The Japanese has long been known for their discipline, excellent manners and technology. During my 10-day visit in Japan last year, I get to see and experience their way of life firsthand. Always courteous, orderly and on time. Garbage bins are scarce in cities and streets but yet, it was difficult to find even a piece of litter anywhere. On the elevator, I saw people automatically keeping to the side (usually left) so that they don’t block other users’ way. By the second day in Japan, I found myself following their example too.
I was also especially impressed with their public transportation systems – their trains were always on time and the networks and routes were complicated but systematic. Although sometimes the trains were crowded during peak hours, I have never seen one single person being pushed when going on or off a train. The ticketing machines were efficient and fast too. Talking about the machines, almost everything speaks and interacts with human users in Japan. Although I couldn’t understand a word but it shows how well-advanced the Japanese are with their technology.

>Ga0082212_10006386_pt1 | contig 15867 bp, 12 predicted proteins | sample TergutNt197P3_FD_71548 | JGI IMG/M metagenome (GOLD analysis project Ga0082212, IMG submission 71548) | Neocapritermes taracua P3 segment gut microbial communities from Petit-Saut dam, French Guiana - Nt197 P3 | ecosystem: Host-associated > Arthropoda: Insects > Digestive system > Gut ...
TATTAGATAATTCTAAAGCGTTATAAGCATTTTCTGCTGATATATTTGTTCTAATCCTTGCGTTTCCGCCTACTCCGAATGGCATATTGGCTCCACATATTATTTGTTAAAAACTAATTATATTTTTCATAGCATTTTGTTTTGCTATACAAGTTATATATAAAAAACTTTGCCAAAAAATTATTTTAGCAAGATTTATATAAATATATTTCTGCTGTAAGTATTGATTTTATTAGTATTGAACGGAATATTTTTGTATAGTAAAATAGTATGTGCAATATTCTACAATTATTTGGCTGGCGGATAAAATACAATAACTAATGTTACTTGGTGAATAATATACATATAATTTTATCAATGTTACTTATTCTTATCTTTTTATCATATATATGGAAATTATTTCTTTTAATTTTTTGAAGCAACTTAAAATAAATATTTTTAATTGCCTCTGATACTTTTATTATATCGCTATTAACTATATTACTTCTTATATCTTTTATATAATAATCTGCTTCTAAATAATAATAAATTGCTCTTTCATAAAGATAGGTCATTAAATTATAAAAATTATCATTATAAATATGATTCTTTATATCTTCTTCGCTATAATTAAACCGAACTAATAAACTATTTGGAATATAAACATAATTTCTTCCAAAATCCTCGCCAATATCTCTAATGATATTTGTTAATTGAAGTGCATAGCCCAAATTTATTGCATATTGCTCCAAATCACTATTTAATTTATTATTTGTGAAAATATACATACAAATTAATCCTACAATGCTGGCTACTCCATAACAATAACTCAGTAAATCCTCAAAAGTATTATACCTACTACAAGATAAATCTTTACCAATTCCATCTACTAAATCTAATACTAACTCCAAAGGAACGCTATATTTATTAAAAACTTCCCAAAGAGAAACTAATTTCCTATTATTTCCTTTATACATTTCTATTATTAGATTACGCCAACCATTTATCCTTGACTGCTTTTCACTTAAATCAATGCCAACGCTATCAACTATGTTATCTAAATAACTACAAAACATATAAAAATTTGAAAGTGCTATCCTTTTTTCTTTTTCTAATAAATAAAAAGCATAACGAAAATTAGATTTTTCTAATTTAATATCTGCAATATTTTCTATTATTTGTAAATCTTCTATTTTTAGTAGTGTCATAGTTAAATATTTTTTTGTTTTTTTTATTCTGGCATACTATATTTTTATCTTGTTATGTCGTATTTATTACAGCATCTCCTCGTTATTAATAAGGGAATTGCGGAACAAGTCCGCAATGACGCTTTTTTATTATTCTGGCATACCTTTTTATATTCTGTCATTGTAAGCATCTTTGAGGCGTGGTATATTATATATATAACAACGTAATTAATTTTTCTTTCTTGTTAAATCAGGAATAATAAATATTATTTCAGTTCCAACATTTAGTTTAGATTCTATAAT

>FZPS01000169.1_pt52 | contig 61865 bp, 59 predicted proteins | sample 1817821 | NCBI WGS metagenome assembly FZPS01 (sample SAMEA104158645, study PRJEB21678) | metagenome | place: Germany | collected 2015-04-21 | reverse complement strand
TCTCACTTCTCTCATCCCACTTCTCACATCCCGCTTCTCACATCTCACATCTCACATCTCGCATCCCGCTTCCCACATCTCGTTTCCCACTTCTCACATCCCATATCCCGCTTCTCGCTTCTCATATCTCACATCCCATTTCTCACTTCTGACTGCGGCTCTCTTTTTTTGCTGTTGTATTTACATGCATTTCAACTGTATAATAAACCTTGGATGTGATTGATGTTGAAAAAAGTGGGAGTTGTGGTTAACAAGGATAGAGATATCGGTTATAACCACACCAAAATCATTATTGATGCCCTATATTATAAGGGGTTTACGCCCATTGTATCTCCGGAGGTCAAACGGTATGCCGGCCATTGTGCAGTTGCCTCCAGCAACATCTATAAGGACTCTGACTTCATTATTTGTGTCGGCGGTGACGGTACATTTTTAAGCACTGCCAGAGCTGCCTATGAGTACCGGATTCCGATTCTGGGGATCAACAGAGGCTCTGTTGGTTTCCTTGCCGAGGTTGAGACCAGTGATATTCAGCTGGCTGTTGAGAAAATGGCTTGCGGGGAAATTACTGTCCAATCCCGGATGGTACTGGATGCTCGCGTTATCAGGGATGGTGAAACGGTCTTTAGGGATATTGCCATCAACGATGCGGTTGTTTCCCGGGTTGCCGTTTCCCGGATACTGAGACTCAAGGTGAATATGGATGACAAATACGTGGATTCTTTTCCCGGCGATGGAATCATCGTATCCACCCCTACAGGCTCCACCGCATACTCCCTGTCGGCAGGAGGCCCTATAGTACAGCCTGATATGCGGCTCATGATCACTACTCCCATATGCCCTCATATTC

The recent earthquake (11 March 2011) in Northern Japan was the strongest to ever hit Japan and 5000 times stronger than the one in Christchurch. To add insult to injury, a massive tsunami followed soon after and swept away the entire city of Natori in Sendai – including houses, cars, farms and thousands of its residents. The quake was so strong it even shook the city of Tokyo violently although its hundreds of kilometres away.
During such disastrous moments, still the Japanese did not fail to inspire. The 8.9 magnitude earthquake shook numerous skyscrapers in Tokyo yet none of them fell. None. Nadda. Nil. I think that is just amazing. The number of casualties would be significantly more if not for their excellent technology in building construction design.
The Japanese were hit by a string of deadly disasters but yet they did not behave disastrously. No running hysterically. No pushing their way through to get aid. No jumping queues to use the telephones or toilets.
Just no dramas.
Everything was still orderly. They even kept to the “keep to the side while on elevator” rule when sitting on stairs, stranded. These are earthquake victims we are talking about. Truly an excellent example of the Japanese spirit and civilisation. My highest salutations.
(I can only imagine if a disaster of this scale struck Malaysia. Oh the chaos…..)